Recently, AT&T Alien Labs has been following a new piece of malware called BotenaGo. With the new threat, it’s a good time to re-assess some of your security practices for your home network. This new threat is a lot like the old ones, but security researchers are warning that the amount of infections and attacks could go up with the release of this malware since its source code is now public. The real questions, though, are: how much do you know about your current router’s security settings, how much can you do with it to stay ahead of attackers with it, or does it need to be replaced with a router and firewall that you have full control of?
Top Ten Home Network Security Tips
In this post, you’ll find an in-depth discussion about home router security, but first, here is Crown’s Executive Top Ten List for home network security:
- Use a router/cable modem/firewall that is less than four years old
- Check your firewall or cable modem to see if it has the latest available firmware
- Get and use antivirus protection; if you need a free or cheap solution, try Sophos’ Free Tools page
- Keep your home computer software up to date, or make sure your home computer is on a Peace of Mind Plan from Crown Computers
- Use a complex WiFi password for your wireless network
- Never click unexpected links or download unexpected attachments in your webmail
- Consider using a hardware firewall that is a separate device from your internet provider’s cable modem or modem/router combo
- Instead of playing around with wireless mesh networks, run Cat6 cable to each Wifi access point that you need; this eliminates repeaters, hops, and “conga line” Wifi connections
- Consider getting Ubiquiti networking gear, which can be managed and updated in one easy-to-access interface; Crown Computers can help with the installation and show you how to keep the system up to date
- Know the difference between cable modem firewalls and dedicated firewall devices; if the advantages to using a firewall appliance are unclear, Crown can help you understand how to meet your security needs for your home networks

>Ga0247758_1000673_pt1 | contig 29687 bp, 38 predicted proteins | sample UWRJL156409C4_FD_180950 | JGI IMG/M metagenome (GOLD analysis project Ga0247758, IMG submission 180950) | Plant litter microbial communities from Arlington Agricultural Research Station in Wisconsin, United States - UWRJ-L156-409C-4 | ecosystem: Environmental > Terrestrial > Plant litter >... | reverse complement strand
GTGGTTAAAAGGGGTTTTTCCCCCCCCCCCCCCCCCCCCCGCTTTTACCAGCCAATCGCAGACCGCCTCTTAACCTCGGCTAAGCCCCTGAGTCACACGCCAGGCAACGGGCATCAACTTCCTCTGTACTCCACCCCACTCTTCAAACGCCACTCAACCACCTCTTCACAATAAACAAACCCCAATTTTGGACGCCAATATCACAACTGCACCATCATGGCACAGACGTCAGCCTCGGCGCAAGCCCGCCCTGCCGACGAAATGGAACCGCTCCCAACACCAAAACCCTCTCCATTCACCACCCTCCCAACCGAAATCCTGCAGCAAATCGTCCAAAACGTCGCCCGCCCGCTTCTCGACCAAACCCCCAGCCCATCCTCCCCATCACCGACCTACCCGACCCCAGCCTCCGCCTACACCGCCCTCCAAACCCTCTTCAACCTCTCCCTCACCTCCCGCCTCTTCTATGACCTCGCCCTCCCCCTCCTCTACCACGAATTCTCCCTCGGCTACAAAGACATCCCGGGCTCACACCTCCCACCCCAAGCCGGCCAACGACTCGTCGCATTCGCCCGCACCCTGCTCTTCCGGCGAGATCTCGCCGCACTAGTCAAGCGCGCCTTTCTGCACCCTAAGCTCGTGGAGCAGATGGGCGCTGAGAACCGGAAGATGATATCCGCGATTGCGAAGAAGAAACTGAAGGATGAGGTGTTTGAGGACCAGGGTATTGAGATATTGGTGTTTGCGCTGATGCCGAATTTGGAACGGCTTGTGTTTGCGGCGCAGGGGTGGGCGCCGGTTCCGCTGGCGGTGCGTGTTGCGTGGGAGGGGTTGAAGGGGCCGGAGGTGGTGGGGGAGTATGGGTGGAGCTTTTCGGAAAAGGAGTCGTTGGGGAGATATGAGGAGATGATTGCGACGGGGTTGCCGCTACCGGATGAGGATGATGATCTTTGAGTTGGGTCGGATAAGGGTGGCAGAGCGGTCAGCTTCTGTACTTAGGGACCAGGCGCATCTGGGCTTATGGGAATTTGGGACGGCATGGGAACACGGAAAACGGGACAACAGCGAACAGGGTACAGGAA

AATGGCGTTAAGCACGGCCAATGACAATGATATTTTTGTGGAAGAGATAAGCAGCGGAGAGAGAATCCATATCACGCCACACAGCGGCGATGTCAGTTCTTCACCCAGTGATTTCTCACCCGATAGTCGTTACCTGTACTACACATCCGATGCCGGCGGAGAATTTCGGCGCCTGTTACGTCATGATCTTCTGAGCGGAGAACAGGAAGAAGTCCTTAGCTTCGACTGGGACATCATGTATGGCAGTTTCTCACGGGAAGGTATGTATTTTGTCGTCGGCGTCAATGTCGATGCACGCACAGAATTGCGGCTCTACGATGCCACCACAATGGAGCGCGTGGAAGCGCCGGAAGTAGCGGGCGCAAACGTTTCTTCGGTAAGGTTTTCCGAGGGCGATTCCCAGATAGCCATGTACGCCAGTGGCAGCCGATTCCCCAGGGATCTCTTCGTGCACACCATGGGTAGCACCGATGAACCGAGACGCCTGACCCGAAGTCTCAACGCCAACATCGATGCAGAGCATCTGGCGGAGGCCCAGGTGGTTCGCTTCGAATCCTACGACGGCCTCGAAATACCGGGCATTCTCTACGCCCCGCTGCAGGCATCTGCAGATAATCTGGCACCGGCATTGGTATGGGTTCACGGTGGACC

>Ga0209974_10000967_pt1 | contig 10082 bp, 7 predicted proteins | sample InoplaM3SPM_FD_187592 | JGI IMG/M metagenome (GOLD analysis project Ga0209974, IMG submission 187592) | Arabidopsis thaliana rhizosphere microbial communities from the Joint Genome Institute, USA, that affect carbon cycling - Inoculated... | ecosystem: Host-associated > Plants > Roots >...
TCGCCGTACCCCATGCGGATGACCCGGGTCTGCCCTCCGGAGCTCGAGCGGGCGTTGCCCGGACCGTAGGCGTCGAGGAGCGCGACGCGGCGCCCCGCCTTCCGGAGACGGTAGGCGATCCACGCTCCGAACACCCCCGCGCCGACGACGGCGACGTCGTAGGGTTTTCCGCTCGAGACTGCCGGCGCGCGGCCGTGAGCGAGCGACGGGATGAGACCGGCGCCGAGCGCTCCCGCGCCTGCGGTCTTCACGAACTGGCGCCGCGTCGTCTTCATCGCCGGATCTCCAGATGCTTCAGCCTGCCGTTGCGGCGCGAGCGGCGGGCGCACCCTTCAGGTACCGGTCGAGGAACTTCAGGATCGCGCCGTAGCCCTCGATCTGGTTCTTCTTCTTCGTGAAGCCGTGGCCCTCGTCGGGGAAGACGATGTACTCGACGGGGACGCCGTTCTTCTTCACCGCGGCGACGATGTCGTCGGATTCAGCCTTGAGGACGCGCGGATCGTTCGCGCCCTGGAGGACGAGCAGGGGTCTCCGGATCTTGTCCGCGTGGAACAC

Provided Routers May Not Be Up To Date
If you’re using a router that is supplied by your service provider, it’s possible that it’s running older software than you would like it to, or that the software is totally unmaintained at this point. Typical users don’t really think too much about the router once it’s set up (unless it stops working) and service providers can provide some less-than-stellar routers because there isn’t any pressure to supply end-users with powerful tools to manage their network. Besides, customers who take their security and privacy seriously are already likely using their own router (which we’ll discuss below), or even building their own from an older computer that’s running pfSense or OPNsense.
Let’s just say, for a moment, that your model of router happens to be one that is exploitable with BotenaGo. If it is, then the only real way for you to safely use the router now is to update its software once the manufacturer’s developers release a patch. But if your router is supplied by the cable or phone company, you’re not able to make that decision, and instead, they will push an update whenever they want to update the software. This situation puts consumers in a tricky spot: to achieve adequate security, you have to take matters into your own hands and make sure that your router and firewall solutions are protecting your data and devices.
Getting to Know your (Router’s) Firewall
If you haven’t taken a look at your router’s settings, you should take some time to get comfortable with its web interface. On Windows, you can find your router on the network with these simple steps:
- Open Command Prompt (by searching “cmd” or “command,” or by using Win+X and opening PowerShell)